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1 March 2012 Sindbis Virus Infection Alters Blood Feeding Responses and DEET Repellency in Aedes aegypti (Diptera: Culicidae)
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Abstract

Aedes aegypti (L.) (Diptera: Culicidae) female mosquitoes infected systemically with Sindbis virus (SINV) took longer than uninfected mosquitoes to locate and fully engorge on blood. On days 7 and 14 postexposure, blood feeding took 1.3 and 1.5 times longer in mosquitoes with a disseminated SINV infection, respectively. SINV dissemination did not affect the average weight of unfed Ae. aegypti, but did result in a 10 and 12% increase in blood imbibed compared with mosquitoes without a positive SINV dissemination and non-SINV-exposed mosquitoes, respectively. Ae. aegypti mosquitoes with a disseminated SINV infection fed an average of 4 h sooner than uninfected mosquitoes when offered a bloodmeal contained inside a DEET (N,N-diethyl-3-methylbenzamide) saturated (30%) bovine sausage casing. Together, these results indicate that behavioral changes in mosquito host-seeking, blood feeding and sensitivity to DEET occurred in mosquitoes after SINV infection and dissemination.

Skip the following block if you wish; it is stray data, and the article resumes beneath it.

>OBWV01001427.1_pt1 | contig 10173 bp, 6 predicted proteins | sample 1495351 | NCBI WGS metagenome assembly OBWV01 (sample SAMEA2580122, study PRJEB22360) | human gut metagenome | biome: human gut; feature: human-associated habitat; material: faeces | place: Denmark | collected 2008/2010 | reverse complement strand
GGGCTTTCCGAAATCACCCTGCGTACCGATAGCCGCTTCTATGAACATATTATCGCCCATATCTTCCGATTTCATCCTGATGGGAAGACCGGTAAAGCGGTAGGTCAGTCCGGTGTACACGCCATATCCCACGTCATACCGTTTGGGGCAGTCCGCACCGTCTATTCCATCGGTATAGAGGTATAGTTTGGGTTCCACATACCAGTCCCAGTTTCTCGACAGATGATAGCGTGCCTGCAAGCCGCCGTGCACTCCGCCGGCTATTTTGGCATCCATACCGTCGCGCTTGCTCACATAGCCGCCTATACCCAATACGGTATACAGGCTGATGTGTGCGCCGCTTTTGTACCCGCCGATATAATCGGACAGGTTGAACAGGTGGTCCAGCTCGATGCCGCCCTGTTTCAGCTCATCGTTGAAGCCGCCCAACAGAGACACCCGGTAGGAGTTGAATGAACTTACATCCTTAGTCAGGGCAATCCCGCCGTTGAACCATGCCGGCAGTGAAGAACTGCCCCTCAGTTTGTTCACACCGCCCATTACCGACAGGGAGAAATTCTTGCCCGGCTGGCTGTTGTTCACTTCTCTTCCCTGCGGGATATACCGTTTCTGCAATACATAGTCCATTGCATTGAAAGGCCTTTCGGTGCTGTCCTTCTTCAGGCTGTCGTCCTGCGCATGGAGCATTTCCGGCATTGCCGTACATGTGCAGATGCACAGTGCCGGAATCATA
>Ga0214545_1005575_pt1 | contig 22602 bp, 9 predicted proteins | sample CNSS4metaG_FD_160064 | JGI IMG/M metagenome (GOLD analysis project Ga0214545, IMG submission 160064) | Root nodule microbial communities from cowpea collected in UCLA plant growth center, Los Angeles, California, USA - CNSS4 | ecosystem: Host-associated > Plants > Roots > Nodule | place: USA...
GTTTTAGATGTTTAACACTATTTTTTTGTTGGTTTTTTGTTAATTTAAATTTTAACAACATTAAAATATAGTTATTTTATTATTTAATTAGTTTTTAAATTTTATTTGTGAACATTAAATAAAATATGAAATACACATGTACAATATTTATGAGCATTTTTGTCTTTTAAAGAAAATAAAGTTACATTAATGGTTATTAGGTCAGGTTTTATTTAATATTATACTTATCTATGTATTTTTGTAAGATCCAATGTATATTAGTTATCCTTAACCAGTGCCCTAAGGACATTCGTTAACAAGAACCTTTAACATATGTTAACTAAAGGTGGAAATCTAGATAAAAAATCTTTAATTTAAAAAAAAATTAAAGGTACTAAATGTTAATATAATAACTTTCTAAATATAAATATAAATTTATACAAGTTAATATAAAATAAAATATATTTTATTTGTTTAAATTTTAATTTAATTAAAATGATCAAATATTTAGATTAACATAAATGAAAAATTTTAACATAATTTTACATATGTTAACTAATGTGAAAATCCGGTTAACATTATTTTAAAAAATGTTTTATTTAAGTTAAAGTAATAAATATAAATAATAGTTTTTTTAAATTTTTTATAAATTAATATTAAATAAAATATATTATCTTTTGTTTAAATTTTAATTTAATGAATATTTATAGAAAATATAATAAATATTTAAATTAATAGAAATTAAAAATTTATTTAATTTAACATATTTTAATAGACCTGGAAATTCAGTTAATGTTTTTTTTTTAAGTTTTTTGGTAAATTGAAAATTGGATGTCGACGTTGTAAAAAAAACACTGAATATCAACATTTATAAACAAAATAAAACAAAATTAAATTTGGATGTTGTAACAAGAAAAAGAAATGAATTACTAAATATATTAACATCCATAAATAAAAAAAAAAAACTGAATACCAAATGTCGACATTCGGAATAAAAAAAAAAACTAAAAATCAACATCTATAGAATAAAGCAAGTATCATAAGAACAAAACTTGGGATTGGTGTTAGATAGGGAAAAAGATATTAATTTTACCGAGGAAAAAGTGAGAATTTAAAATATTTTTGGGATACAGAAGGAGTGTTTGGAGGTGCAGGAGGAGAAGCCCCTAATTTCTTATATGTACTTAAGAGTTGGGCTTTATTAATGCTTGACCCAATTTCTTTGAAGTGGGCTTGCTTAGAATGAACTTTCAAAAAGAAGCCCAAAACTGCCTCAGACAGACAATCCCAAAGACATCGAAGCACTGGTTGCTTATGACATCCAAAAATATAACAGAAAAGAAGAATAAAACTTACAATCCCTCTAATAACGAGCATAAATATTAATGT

© 2012 Entomological Society of America
Whitney A. Qualls, Jonathan F. Day, Rui-De Xue, and Doria F. Bowers "Sindbis Virus Infection Alters Blood Feeding Responses and DEET Repellency in Aedes aegypti (Diptera: Culicidae)," Journal of Medical Entomology 49(2), 418-423, (1 March 2012). https://doi.org/10.1603/ME11102
Received: 9 May 2011; Accepted: 1 December 2011; Published: 1 March 2012
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